Apple Must Show IPhone Is Cutting Edge to Win Over India

  • India offers to relax investment rules for high-tech companies
  • Move paves way for Apple to open its own stores in India

The iPhone 6s Is Better, But Not How You Think

Tim Cook will need to convince Indian Prime Minister Narendra Modi that the iPhone is cutting edge if the Apple Inc. chief executive officer is to gain easier access to what will be the world’s second-largest smartphone market.

The government on Tuesday said it would relax rules for companies as long as they can prove their technology is so "state of the art" that it’s impossible for them to comply with norms requiring 30 percent of products be sourced locally. The move paves the way for Apple to open its own stores in India, where it depends on resellers to market its China-made devices.

Higher sales in India will help Apple maintain growth amid China’s slowdown, while Modi stands to gain access to top technology that could eventually boost local manufacturing and create jobs. Apple currently has a minuscule 2 percent of the market in India, according to International Data Corp., partly because it doesn’t wrap its devices into discounted deals but also because consumers are denied the Apple store experience that is important to sales.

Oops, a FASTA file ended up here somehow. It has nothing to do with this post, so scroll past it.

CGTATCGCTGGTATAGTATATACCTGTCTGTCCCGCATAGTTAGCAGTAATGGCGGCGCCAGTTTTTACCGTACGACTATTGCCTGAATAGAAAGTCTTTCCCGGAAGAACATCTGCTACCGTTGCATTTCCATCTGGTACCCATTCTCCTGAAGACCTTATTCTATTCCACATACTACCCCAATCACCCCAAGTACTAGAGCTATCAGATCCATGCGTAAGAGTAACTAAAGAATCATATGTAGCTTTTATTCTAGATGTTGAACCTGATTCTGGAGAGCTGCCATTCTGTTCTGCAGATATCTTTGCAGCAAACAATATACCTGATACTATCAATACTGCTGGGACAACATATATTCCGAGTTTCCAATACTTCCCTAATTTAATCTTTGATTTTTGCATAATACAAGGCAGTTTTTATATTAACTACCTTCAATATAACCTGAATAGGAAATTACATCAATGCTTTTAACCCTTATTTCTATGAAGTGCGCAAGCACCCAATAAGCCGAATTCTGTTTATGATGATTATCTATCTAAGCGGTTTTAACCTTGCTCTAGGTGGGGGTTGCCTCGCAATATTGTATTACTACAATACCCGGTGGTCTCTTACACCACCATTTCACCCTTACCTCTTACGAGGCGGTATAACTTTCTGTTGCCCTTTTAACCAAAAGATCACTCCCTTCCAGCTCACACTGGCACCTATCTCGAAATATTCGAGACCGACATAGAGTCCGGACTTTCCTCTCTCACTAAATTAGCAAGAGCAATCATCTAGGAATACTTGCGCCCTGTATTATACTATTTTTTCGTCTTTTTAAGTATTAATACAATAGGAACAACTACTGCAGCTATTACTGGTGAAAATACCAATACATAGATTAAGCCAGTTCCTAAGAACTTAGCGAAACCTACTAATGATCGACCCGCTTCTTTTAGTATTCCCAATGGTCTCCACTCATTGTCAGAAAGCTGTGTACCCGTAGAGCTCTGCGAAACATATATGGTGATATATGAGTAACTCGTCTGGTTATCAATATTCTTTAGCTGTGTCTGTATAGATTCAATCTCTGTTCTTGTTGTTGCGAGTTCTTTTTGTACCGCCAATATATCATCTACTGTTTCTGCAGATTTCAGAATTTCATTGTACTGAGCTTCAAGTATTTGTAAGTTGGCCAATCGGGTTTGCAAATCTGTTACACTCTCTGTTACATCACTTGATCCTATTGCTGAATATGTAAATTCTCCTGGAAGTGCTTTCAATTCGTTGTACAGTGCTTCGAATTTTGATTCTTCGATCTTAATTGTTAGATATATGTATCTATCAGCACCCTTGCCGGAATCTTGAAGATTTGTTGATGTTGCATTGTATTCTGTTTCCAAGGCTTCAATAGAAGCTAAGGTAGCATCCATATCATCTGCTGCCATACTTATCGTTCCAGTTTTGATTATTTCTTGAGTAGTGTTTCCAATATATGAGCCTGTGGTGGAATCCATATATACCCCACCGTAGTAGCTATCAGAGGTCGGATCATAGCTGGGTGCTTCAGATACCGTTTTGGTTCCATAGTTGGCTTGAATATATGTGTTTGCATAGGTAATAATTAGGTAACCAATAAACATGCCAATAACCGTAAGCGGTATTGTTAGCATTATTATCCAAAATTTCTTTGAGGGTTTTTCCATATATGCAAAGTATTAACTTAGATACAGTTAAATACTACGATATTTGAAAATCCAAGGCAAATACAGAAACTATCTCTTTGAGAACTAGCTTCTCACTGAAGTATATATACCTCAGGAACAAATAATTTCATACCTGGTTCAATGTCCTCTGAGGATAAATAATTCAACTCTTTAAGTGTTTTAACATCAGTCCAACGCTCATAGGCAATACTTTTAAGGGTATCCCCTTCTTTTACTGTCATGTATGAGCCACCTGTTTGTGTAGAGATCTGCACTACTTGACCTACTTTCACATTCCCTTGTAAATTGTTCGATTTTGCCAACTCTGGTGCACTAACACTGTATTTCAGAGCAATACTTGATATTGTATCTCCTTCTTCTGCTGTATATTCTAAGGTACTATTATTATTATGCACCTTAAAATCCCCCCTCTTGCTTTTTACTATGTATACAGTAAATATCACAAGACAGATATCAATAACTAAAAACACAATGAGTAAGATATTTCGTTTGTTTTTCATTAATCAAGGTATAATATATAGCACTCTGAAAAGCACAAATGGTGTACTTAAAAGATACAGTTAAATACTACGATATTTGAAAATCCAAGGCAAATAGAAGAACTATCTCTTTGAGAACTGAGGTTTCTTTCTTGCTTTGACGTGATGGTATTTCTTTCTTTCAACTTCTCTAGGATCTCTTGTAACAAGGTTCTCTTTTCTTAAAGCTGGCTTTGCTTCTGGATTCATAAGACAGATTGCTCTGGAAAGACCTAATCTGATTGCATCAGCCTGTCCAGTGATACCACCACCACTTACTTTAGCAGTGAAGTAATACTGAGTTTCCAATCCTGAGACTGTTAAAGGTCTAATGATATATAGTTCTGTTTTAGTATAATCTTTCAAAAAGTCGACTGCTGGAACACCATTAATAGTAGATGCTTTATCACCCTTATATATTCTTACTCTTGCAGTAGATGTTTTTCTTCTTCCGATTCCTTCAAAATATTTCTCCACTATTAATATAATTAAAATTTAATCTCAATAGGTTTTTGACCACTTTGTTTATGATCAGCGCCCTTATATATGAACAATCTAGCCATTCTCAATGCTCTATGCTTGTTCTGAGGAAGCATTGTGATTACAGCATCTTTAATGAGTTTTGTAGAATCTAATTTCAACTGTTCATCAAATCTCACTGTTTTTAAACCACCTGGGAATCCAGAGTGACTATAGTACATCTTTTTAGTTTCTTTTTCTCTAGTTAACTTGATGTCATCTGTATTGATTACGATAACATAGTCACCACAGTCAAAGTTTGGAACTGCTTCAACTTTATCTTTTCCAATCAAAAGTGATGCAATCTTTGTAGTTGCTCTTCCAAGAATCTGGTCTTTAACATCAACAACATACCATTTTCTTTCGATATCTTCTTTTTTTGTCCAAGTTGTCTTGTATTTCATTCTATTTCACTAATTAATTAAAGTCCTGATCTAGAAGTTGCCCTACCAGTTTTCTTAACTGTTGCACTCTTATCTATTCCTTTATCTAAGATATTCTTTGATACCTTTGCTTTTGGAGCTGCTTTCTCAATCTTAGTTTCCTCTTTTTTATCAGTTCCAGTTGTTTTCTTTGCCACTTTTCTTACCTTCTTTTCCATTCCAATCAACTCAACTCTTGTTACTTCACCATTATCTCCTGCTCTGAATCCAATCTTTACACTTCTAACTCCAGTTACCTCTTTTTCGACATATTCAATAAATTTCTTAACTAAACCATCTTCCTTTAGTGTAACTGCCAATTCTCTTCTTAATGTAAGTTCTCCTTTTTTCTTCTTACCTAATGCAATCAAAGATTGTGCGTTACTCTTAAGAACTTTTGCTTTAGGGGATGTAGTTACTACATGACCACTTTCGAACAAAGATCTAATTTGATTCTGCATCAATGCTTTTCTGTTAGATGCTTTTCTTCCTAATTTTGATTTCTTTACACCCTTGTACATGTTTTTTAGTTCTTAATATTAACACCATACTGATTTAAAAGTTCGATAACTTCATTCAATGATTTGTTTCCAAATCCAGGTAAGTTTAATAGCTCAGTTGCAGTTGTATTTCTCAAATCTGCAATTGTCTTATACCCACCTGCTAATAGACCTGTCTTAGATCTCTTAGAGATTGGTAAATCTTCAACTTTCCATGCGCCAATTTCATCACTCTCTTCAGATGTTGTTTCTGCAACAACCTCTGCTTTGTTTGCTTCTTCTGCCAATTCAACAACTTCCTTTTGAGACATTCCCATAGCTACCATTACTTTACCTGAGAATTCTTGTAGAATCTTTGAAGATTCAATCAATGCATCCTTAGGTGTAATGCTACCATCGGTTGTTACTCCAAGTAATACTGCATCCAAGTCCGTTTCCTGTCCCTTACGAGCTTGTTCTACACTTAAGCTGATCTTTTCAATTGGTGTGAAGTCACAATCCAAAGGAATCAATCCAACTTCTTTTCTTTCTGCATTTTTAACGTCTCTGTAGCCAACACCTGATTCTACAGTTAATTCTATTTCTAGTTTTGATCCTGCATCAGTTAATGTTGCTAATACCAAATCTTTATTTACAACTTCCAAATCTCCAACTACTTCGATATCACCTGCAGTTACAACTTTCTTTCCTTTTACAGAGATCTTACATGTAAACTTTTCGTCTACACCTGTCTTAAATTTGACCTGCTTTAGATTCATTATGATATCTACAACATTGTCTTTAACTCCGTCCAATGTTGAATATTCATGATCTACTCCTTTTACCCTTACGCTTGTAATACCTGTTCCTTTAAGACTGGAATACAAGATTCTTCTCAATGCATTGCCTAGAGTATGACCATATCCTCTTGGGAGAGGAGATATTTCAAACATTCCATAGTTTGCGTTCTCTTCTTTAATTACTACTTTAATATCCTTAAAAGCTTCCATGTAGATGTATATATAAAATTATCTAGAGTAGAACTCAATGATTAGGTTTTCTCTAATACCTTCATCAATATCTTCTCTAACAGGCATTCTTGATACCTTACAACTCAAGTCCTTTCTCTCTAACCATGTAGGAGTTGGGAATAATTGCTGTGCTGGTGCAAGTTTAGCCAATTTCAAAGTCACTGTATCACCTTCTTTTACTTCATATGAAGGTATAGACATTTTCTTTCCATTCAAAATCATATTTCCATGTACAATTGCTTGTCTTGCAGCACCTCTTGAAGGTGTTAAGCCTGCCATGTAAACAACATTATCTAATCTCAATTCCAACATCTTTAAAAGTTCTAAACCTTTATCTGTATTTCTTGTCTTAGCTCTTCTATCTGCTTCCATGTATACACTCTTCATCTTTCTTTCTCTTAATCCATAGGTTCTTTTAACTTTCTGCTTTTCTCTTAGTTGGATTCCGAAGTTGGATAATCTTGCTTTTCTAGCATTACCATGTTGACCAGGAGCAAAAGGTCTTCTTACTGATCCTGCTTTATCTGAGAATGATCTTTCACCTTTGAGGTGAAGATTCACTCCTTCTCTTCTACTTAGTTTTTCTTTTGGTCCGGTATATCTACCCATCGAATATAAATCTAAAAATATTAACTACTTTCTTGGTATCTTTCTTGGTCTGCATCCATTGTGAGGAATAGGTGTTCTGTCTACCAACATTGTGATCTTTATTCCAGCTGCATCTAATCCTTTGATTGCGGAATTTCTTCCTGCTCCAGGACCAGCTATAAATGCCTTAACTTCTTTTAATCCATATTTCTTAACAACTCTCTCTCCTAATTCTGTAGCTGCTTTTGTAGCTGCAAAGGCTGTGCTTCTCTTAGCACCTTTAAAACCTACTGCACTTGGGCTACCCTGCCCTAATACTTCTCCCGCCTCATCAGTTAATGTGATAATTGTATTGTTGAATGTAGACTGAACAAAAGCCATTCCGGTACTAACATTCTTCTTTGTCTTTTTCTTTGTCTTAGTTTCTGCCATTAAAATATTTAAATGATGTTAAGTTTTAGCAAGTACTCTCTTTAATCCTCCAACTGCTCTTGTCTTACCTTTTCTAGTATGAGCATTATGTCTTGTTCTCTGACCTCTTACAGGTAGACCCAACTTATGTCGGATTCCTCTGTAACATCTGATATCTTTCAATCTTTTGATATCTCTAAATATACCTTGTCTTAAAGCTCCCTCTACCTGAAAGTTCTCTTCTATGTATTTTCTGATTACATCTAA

"It’s a key competitive advantage to have a store," said John Butler, senior technology analyst at Bloomberg Intelligence. "The retail store strategy is going to be a bigger part of their strategy around the world."

Apple spokesman Alan Hely didn’t respond to an e-mail seeking comment. Apple shares fell 3.2 percent to close at $116.77 Tuesday in New York.

Sharp Growth

Smartphone shipments to India grew 44 percent in the April-June quarter from a year earlier, making it one of the world’s fastest-growing smartphone markets, according to IDC. The double-digit pace should continue for the next few years, IDC predicted, putting India on pace to overtake the U.S. by 2017.

While half of India’s smartphone buyers have so far preferred devices costing less than $100, that could change as incomes rise. The nation’s consumers are the world’s most confident, according to Nielsen, and they’re taking on more credit as the economy recovers.

Ramesh Natarajan, head of sales at Redington India Ltd., Apple’s main distributor in India, declined to comment when asked if the revised rules will benefit Apple.

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